It’s undoubtedly fortunute one rarely has the opportunity to get close to a skunk. My past encounters have mostly been of the olfactory type, catching that distinct scent while driving past a flattened black and white grease smear on the road.
Then there was the time I opened the sliding door to our deck and stepped out to discover one under our bird feeders. One quick whiff and a view, and I was back inside before I knew what to think.
So imagine my surprise when I looked up from my seat at the campfire to see what looked like moonlight moving in front of our tent and discovered it was, in fact, not moonlight, but a small skunk.
I’m not sure which of us was more surprised. Aside from my gasp, our reactions were the same, a watchful stare as we slowly backed away from one another.
It was quite a luxurious creature, with a wide white stripe from nose to tail, and as I said, it emitted no scent, though it did lift its tail at me when I later surprised it on my trek to the bathroom.
I wondered if this lack of scent meant the animal hadn’t had recent cause to spray anything, but mainly I was just glad I hadn’t become a target.
We had other visitors. An equally small raccoon whose inquisitiveness far outweighed its common sense dropped by each night.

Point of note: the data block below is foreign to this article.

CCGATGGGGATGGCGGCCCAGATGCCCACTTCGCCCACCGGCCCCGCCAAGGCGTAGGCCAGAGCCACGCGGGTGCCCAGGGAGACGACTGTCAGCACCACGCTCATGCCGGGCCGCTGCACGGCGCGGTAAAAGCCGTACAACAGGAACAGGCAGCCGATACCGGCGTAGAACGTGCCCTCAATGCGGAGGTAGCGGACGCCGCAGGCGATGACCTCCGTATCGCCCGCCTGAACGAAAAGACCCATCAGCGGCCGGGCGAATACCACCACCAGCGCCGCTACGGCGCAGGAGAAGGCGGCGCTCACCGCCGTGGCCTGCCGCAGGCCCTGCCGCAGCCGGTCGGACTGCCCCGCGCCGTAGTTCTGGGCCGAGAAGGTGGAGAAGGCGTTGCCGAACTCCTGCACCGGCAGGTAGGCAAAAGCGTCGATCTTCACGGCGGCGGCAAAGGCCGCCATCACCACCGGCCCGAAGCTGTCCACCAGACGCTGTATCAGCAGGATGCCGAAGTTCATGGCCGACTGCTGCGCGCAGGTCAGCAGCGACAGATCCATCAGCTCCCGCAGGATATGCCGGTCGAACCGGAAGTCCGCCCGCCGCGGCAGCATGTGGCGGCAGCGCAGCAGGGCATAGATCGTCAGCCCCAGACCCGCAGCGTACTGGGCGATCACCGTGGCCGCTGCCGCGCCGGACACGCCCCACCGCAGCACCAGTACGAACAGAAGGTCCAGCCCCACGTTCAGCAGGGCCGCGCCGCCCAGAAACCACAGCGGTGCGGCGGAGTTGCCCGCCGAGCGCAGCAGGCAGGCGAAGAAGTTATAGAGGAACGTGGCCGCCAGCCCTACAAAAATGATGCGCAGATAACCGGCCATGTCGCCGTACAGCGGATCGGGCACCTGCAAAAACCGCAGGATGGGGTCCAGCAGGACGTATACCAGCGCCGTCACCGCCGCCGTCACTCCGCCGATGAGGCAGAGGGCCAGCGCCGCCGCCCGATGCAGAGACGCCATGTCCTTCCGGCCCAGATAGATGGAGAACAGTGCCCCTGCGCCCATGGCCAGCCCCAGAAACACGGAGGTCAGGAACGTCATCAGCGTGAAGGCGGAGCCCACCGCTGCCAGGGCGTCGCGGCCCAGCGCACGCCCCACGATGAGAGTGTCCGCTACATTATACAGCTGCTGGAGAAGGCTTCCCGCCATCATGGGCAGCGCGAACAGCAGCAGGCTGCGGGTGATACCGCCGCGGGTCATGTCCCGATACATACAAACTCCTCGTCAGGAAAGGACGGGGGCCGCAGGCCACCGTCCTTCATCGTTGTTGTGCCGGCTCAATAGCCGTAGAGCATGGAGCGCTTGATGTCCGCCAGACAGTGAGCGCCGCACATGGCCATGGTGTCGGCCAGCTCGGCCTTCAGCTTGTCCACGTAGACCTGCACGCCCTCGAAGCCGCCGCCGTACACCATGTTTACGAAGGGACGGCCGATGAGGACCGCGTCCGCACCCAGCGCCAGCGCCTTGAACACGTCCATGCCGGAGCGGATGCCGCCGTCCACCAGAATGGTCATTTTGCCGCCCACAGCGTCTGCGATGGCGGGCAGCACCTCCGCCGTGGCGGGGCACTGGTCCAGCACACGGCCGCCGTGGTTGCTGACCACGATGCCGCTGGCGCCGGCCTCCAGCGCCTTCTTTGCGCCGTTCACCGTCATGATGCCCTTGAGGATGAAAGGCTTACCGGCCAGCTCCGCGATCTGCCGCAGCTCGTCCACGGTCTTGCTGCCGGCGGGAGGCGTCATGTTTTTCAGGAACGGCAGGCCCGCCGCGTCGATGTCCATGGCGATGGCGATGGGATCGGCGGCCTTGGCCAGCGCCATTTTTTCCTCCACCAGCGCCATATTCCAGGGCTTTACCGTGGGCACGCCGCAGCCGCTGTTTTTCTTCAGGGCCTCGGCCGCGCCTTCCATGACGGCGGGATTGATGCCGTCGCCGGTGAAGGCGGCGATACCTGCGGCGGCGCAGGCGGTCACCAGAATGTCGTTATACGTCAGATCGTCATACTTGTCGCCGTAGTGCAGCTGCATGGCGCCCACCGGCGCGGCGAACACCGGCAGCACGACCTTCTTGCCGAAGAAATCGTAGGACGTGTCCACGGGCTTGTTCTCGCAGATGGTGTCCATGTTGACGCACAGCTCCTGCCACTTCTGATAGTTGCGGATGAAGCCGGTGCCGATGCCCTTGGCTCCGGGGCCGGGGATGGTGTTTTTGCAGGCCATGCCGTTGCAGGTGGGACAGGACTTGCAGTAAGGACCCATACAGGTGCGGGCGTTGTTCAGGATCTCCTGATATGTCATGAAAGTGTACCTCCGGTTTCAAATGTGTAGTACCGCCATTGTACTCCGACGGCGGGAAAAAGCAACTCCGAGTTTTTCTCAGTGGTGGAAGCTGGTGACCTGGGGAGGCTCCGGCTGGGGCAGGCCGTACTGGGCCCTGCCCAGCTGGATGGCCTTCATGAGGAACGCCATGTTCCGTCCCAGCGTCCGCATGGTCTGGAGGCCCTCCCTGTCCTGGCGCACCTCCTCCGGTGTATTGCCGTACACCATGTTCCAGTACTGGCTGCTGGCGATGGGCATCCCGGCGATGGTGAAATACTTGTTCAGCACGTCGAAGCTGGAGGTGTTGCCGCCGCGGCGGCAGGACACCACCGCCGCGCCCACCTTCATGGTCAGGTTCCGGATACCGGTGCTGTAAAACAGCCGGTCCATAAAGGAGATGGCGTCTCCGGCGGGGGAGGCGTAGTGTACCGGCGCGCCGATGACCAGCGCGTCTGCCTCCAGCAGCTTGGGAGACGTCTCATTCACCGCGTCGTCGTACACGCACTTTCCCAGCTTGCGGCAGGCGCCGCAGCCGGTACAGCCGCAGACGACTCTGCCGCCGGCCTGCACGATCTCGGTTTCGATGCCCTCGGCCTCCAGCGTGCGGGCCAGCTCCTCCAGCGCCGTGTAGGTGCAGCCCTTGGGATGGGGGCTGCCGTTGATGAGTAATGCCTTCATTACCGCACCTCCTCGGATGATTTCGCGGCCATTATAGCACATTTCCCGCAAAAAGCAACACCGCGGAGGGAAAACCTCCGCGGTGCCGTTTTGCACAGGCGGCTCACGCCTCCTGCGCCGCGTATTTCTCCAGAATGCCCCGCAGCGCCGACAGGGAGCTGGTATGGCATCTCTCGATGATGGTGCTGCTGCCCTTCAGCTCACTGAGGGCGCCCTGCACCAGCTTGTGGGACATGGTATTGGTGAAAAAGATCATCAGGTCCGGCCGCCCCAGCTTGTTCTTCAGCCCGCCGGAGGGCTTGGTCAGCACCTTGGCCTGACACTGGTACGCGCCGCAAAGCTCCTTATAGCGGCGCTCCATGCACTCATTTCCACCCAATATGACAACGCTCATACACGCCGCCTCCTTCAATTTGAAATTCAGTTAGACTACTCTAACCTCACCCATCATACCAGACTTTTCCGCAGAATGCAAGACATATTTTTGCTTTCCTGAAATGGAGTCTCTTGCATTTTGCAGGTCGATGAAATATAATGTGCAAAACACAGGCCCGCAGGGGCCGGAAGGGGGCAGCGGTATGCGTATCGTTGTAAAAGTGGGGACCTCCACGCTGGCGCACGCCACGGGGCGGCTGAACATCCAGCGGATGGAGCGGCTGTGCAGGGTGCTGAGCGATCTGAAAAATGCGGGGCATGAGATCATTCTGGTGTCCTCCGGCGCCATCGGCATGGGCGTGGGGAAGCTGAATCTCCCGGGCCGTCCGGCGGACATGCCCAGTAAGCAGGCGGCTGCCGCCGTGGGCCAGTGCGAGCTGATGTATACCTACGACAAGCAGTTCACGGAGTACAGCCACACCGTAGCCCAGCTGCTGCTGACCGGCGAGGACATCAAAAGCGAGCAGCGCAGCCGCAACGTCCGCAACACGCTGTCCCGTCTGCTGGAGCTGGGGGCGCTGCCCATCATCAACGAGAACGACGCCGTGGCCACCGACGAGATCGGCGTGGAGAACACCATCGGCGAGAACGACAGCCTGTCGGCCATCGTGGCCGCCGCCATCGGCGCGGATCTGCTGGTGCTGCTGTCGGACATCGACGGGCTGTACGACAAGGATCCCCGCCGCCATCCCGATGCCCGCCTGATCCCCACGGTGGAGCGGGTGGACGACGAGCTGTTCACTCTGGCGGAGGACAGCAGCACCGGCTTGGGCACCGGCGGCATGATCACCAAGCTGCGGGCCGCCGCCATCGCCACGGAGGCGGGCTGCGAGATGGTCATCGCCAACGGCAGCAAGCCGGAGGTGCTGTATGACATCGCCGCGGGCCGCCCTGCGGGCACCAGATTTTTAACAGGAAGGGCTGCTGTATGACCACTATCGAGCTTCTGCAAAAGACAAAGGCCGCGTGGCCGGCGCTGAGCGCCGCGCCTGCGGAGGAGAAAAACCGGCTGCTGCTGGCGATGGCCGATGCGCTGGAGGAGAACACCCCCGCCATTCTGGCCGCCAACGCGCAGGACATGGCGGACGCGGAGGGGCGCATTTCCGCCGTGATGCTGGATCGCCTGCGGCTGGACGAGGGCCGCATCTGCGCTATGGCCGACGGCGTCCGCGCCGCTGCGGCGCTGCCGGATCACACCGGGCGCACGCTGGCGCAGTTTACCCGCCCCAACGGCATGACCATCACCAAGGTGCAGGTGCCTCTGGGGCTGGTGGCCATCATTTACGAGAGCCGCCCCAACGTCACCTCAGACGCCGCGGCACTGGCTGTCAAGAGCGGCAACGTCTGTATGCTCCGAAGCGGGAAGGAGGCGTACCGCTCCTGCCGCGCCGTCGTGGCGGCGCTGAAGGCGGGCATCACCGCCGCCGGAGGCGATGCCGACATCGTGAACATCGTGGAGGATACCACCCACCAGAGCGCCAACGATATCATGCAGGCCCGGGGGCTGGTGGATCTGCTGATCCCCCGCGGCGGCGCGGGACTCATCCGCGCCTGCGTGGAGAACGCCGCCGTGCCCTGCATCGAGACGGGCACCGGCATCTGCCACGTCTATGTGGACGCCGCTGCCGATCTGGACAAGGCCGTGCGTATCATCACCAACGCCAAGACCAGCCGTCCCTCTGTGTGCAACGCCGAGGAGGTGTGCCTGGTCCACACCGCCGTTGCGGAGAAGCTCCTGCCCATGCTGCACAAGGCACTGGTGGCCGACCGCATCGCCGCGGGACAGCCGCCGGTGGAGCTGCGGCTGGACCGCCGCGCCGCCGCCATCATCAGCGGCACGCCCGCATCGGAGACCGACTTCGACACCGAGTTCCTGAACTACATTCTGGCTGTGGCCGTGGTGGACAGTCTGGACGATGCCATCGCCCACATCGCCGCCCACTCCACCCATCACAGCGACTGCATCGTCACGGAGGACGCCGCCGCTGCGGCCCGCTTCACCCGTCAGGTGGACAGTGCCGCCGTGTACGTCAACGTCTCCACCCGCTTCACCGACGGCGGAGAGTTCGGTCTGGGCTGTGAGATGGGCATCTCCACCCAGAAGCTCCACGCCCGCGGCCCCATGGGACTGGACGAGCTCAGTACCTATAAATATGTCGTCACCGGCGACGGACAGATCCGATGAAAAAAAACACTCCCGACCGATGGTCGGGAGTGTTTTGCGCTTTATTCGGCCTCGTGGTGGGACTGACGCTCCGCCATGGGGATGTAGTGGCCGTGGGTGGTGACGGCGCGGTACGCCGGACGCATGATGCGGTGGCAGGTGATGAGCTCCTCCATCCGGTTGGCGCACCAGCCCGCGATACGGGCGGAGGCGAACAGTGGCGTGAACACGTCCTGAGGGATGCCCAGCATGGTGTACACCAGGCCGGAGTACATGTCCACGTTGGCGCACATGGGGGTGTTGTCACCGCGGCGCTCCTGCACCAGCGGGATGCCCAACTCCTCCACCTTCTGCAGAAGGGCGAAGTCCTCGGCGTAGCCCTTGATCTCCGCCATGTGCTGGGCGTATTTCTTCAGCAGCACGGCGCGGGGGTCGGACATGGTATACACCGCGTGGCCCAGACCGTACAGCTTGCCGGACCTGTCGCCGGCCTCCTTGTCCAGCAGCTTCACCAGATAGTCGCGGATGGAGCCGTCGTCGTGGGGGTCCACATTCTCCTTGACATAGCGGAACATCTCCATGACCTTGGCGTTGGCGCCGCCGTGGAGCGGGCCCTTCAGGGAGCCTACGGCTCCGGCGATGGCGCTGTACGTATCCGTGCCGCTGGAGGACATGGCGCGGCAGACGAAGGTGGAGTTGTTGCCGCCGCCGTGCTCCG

Despite shouts and claps to see it off, the animal wandered around our site as though it lived there or something.
Oh, yeah. It probably does. 🙂 And so, apparently, did a feral cat who stalked through a few times. (Note: The picture above is not actually the raccoon we saw, but you get the idea.)
We were camping at Mohican State Park (Ohio), and our site was right on the river, as you can see from these photos.
It’s a beautiful area, with lots to do: hiking, biking, canoeing/rafting/kayaking, and more. We planned on canoeing, but the river was too high for the first two days (see pictures above). It dropped by the day we left, but the weather had cooled, so we decided to save that adventure for another time.
Instead, we went cycling on the Richland B&O rail-trail. It’s a nice bike path, level and mostly flat as rail-trails tend to be. There’s also abundant shade with trees growing on both sides of the trail for most of the way. The route is about 18 miles long and bisects three small towns at almost exactly six mile intervals, which provides ample opportunity for food and drink stops. We’re not what one would call “serious cyclists,” so this suited us fine.
We rode about eight miles, then turned back to the middle town and stopped for a snack and a cold drink at a local bar and grill, which had outside tables.
Unfortunately, after exiting the patio, we soon discovered the tube in my rear tire had gone kaplooey, and there was lime-colored gunk all over it. This, we learned, was called a “slime” tube, and is meant to self-patch most holes.
Obviously, it hadn’t worked, and The Engineer had to ride the remaining four miles back to our vehicle on his own while I went next door and had ice cream on their patio.